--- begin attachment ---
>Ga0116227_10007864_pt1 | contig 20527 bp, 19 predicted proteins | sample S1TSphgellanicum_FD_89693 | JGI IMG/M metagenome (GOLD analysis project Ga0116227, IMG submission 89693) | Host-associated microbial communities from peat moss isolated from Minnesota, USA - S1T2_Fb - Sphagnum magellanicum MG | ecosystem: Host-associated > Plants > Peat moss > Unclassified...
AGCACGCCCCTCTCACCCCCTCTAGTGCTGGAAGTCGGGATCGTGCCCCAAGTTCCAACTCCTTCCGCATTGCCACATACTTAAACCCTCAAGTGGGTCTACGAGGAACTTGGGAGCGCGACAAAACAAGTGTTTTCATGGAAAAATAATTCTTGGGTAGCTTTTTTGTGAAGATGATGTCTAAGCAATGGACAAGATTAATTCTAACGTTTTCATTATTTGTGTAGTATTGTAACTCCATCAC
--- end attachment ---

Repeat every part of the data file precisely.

>Ga0116227_10007864_pt1 | contig 20527 bp, 19 predicted proteins | sample S1TSphgellanicum_FD_89693 | JGI IMG/M metagenome (GOLD analysis project Ga0116227, IMG submission 89693) | Host-associated microbial communities from peat moss isolated from Minnesota, USA - S1T2_Fb - Sphagnum magellanicum MG | ecosystem: Host-associated > Plants > Peat moss > Unclassified...
AGCACGCCCCTCTCACCCCCTCTAGTGCTGGAAGTCGGGATCGTGCCCCAAGTTCCAACTCCTTCCGCATTGCCACATACTTAAACCCTCAAGTGGGTCTACGAGGAACTTGGGAGCGCGACAAAACAAGTGTTTTCATGGAAAAATAATTCTTGGGTAGCTTTTTTGTGAAGATGATGTCTAAGCAATGGACAAGATTAATTCTAACGTTTTCATTATTTGTGTAGTATTGTAACTCCATCAC